You may already understand just how important vaccines are to help keep you, your family, and your community safe. Vaccines are one of the strongest tools of preventative medicine that we have to protect against disease and illness – but you may not know exactly how they work. We’re here to walk you through the details.
When someone gets sick, their body is often able to build up an immunity to the disease they’ve encountered — but they have to first fight off the disease and recover. An invading germ — like a virus or bacteria — enters and attacks the body, multiplies, and causes illness. In response, the body’s immune system springs into action. White blood cells, also called immune cells, help fight the infection, in part by producing proteins, called antibodies. Antibodies identify the invading germs, enabling the white blood cells to attack them and fight off infection. Many antibodies are precise, responding to only specific types of germs. For example, antibodies that fight the flu are not the same as those that fight chickenpox.
In this way, the immune system is a carefully orchestrated powerhouse built to fight off invading germs. And once a person has produced antibodies to a particular virus or bacteria, they’ve developed an immunity to that particular disease. However, sometimes the response is too late to prevent serious illness or complications.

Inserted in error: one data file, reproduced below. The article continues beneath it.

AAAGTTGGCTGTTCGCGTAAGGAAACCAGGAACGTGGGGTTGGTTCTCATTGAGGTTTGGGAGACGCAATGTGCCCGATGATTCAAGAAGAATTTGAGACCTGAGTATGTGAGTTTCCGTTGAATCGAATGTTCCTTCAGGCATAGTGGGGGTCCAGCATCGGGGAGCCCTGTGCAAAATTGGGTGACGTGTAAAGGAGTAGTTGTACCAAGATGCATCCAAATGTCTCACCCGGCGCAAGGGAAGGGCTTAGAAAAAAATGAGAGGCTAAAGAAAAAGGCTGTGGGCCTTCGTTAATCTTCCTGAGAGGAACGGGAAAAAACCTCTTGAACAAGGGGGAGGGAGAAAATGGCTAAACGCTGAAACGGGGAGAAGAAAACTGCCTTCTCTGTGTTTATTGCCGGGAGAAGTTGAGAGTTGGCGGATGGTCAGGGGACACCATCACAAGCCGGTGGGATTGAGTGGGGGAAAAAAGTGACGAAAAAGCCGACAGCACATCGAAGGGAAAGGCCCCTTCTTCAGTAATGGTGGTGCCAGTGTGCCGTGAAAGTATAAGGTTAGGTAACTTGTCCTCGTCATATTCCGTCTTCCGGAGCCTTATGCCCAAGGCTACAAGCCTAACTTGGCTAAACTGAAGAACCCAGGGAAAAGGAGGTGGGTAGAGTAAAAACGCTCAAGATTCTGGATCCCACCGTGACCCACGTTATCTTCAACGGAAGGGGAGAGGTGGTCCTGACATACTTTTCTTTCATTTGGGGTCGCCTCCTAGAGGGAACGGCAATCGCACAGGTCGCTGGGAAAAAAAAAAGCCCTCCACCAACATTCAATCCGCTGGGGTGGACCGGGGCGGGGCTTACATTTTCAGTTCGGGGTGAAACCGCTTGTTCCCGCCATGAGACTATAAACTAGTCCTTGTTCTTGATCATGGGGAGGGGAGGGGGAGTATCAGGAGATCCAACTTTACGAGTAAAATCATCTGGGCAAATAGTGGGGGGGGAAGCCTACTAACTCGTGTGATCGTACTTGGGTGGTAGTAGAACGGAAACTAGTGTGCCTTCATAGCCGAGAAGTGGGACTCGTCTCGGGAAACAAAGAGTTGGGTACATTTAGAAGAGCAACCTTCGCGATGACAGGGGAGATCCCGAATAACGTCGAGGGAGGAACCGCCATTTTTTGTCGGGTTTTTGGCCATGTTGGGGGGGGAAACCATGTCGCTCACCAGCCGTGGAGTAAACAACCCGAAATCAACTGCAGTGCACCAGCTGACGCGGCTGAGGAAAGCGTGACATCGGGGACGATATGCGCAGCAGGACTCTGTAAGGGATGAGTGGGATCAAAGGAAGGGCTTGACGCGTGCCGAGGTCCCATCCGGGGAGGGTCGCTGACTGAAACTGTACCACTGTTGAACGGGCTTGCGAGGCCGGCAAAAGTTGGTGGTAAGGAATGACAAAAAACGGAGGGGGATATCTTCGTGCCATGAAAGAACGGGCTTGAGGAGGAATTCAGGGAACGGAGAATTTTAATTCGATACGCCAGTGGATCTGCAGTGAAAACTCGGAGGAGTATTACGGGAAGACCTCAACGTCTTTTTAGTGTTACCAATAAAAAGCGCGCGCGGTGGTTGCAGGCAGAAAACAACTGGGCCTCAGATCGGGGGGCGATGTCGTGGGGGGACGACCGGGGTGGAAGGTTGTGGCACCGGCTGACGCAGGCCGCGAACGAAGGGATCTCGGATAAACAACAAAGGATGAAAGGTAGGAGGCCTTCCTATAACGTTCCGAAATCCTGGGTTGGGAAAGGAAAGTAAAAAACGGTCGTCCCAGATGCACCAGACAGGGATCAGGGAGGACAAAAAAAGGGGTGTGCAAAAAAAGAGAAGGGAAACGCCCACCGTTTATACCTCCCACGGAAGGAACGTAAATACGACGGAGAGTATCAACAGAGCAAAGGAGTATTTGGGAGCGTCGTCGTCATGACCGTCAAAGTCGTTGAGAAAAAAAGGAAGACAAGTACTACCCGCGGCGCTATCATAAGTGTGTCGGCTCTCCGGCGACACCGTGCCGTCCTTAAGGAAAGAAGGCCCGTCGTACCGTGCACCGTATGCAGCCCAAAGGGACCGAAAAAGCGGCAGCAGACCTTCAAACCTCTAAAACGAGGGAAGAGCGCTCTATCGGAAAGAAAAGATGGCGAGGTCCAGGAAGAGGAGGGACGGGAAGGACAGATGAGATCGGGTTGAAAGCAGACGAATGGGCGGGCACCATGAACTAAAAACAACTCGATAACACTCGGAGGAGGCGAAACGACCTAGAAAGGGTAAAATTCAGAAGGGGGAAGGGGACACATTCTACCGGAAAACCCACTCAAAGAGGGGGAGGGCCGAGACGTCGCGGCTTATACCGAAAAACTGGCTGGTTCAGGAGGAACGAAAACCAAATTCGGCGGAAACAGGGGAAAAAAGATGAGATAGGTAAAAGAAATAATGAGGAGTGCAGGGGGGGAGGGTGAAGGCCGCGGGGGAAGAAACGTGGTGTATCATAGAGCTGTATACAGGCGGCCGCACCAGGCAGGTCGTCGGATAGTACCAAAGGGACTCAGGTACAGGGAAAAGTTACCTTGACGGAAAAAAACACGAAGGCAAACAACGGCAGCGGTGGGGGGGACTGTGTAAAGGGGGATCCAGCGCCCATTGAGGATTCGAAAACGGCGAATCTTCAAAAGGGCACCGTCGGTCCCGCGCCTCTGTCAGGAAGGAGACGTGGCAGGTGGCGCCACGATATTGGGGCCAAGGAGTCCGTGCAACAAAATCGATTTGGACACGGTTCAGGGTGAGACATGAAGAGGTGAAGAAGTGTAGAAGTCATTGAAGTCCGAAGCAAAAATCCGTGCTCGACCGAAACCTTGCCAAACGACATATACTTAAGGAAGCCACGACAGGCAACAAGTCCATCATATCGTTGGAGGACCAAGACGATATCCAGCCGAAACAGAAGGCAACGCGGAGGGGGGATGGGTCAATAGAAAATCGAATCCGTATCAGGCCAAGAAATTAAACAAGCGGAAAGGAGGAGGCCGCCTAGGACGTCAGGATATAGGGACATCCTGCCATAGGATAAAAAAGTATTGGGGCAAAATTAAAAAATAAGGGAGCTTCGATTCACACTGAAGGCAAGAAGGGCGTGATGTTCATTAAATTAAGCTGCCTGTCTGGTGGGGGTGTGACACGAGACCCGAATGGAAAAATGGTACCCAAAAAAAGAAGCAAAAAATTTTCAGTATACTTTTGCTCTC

This is where vaccines come in — they help a person build immunity to disease without having to get very sick first. Vaccines are built from dead or weakened forms of a virus or bacteria, a piece of virus or bacteria, or a byproduct made by bacteria. When a person’s body encounters the vaccine, it produces antibodies, thinking it is responding to a real threat. So the flu vaccine helps the body produce flu antibodies, and the chickenpox vaccines helps the body produce chickenpox antibodies. Those antibodies stay in the body until they are needed, like when the body encounters the actual virus or bacteria. If you encounter flu germs after you’ve had your flu shot, you’re unlikely to get sick. If you do, you’ll likely only experience mild symptoms.
You might have noticed that your child’s vaccine schedule in the first year — and then on through childhood — contains some vaccines that only need to be administered once, and others that require multiple doses or a “booster” shot. The flu vaccine, for example, needs to be given annually because the influenza virus can change so much from year to year, so the vaccine needs to be regularly updated. It’s also worth noting that while some newborn babies are immune to certain diseases because of antibodies received from their mothers, that immunity doesn’t last very long, so it’s important to follow a recommended vaccine schedule to protect Baby from disease.
As always, if you have any questions about how vaccines work or your child’s immunization schedule, make sure to speak with your child’s healthcare provider for more guidance.
- “How Do Vaccines Work?” healthychildren.org. The American Academy of Pediatrics, February 26 2019. Retrieved March 23 2020. https://www.healthychildren.org/English/safety-prevention/immunizations/Pages/How-do-Vaccines-Work.aspx.
- “Understanding How Vaccines Work.” Centers for Disease Control and Prevention. Centers for Disease Control and Prevention, July 2018. Retrieved March 23 2020. https://www.cdc.gov/vaccines/hcp/conversations/downloads/vacsafe-understand-color-office.pdf.